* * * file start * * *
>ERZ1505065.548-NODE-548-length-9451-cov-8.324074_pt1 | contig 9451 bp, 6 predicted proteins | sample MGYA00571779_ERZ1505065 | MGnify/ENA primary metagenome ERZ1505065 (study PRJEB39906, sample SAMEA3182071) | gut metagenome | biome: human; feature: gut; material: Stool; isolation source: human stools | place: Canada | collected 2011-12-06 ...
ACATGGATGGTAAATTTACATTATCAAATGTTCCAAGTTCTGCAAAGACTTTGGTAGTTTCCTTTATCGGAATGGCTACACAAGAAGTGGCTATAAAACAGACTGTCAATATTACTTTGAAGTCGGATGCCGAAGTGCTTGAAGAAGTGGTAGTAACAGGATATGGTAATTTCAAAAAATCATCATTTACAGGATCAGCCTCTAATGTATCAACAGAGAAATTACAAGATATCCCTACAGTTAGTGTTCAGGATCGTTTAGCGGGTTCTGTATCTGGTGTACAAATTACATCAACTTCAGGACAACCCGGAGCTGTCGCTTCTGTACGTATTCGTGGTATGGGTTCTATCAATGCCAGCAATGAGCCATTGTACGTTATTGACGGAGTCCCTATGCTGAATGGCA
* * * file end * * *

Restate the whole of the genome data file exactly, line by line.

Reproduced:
>ERZ1505065.548-NODE-548-length-9451-cov-8.324074_pt1 | contig 9451 bp, 6 predicted proteins | sample MGYA00571779_ERZ1505065 | MGnify/ENA primary metagenome ERZ1505065 (study PRJEB39906, sample SAMEA3182071) | gut metagenome | biome: human; feature: gut; material: Stool; isolation source: human stools | place: Canada | collected 2011-12-06 ...
ACATGGATGGTAAATTTACATTATCAAATGTTCCAAGTTCTGCAAAGACTTTGGTAGTTTCCTTTATCGGAATGGCTACACAAGAAGTGGCTATAAAACAGACTGTCAATATTACTTTGAAGTCGGATGCCGAAGTGCTTGAAGAAGTGGTAGTAACAGGATATGGTAATTTCAAAAAATCATCATTTACAGGATCAGCCTCTAATGTATCAACAGAGAAATTACAAGATATCCCTACAGTTAGTGTTCAGGATCGTTTAGCGGGTTCTGTATCTGGTGTACAAATTACATCAACTTCAGGACAACCCGGAGCTGTCGCTTCTGTACGTATTCGTGGTATGGGTTCTATCAATGCCAGCAATGAGCCATTGTACGTTATTGACGGAGTCCCTATGCTGAATGGCA